To compare the subjects’ performance across sessions, we calculated an “adjusted measure” of the proportion of correct responses: p(correct) = [p(hits) + (1 − p(false alarms))]/2 × 100%. If the subject showed a Go response in all target trials [p(hits) = 100%] but not in any target-absent trials [p(false alarms) = 0], their responses were 100% correct, indicating perfect discrimination. The ratio of target-present to target-absent trials was initially set at 80:20, and gradually decreased to 50:50 once a cat’s responses were >75% correct. Cats required 2–4 months to establish a stable performance of ≥75% correct responses, which was defined by discrimination of target-present or target-absent trials at a ratio of 50:50 for five consecutive sessions. Once their performance was stable, the cat received surgery for electrode implantation.
Surgical Preparation, Electrode Implantation, and Histology
Animal preparation and electrode implantation procedures were similar to those used in our previous experiments (Dong et al., 2011, 2013; Wang et al., 2012; Zhang et al., 2012). Briefly, cats were anesthetized with sodium pentobarbital (30 mg/kg) and fixed to a stereotaxic frame (SN-3N; Narishige). According to stereotaxic coordinates, we marked the positions of the AES and PES on the bone surface. The main part of the cats’ A1 and A2 was located between the AES and PES (Winer and Lee, 2007; Lee and Winer, 2008; Mellott et al., 2010). Four small holes were drilled over the occipital bone and fine jeweler’s screws were inserted to serve as an anchor for a metal block that was cemented to the skull with dental acrylic. After the cement had hardened, the cats’ heads were held through a metal block and the ear bars were removed. We then drilled several small holes (diameter: 0.5 mm) in the temporal bone above the potential location of the auditory cortex. A tungsten microelectrode (diameter: 250 µm; impedance: 2–5 MΩ at 1 kHz; FHC Inc.) was advanced into the cortex using a micromanipulator to examine the local field potential (LFP) in response to tonal stimuli at each site. According to the characteristics of the tonotopic gradient, we identified the locations of A1 and A2, and then implanted four microwires at these sites (two at A1, two at A2). The microwires comprised Teflon-insulated 50-µm diameter tungsten wires (part #795500; A-M Systems, Carlsborg, WA) running inside polyamide guide tubes with a 225-µm internal diameter (part #822200; A-M Systems). The tip impedance of each wire was around 0.5 MΩ at 1 kHz. The microwires were implanted through four small holes (diameter: <1 mm) separately opened on the bone. Each microwire was lowered into position using a custom-made manipulator so that the ends of the guide tube rested just above the dura mater over the cortex. The guide tube was fixed on the bone surface using dental acrylic, and then the wire was further inserted into the cortex until the tips of the electrodes were 1–2 mm below the dura. Finally, a plastic casing was attached with skull screws and cement to protect the implanted electrodes.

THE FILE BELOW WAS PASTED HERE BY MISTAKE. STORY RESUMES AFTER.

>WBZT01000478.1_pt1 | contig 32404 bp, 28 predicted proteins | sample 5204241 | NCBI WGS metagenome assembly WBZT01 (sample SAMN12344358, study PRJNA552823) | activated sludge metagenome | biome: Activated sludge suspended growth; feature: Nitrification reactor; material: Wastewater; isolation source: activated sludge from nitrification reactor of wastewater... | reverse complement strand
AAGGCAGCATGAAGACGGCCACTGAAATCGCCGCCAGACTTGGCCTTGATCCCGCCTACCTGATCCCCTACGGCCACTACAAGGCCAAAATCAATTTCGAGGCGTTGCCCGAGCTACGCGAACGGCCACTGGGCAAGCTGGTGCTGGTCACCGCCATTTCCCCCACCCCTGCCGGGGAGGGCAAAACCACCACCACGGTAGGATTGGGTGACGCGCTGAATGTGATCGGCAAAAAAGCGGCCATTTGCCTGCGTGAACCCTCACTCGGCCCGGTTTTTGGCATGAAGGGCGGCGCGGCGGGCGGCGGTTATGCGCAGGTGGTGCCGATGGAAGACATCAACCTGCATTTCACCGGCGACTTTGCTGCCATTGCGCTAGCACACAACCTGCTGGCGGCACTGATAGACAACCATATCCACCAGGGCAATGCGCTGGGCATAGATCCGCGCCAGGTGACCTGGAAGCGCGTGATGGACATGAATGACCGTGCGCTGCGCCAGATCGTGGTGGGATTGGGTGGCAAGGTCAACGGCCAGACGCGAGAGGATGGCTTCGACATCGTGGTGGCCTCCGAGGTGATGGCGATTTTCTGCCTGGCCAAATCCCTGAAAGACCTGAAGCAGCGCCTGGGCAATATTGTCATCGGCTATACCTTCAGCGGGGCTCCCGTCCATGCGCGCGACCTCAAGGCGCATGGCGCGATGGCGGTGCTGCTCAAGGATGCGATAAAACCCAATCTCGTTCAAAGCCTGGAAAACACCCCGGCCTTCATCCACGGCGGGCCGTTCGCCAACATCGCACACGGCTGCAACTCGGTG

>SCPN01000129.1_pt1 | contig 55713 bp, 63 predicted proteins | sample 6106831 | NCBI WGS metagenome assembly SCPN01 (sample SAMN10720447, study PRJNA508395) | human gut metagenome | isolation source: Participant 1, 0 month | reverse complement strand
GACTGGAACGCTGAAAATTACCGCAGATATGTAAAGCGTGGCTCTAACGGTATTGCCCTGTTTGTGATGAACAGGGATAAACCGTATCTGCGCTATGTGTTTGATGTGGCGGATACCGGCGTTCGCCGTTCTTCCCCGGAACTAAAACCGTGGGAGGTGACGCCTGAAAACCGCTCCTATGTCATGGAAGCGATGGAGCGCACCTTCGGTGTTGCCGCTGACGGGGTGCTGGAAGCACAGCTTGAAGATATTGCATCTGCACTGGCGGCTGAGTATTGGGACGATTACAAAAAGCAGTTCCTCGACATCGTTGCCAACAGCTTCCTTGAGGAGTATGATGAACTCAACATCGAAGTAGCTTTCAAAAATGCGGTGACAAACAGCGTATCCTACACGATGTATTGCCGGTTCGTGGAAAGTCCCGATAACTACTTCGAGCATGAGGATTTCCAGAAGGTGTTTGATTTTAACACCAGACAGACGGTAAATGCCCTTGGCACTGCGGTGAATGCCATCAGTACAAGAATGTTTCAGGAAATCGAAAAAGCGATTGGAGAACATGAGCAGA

At the end of the experiments, the animal was deeply anesthetized and perfused with 10% formalin. The cerebral cortex was cut into coronal sections (100 µm slice) and stained with neutral red. The implantation sites were confirmed according to the lesions caused by the electrode tips.
Identifying A1 and A2 by Recording LFPs Driven by Pure-Tones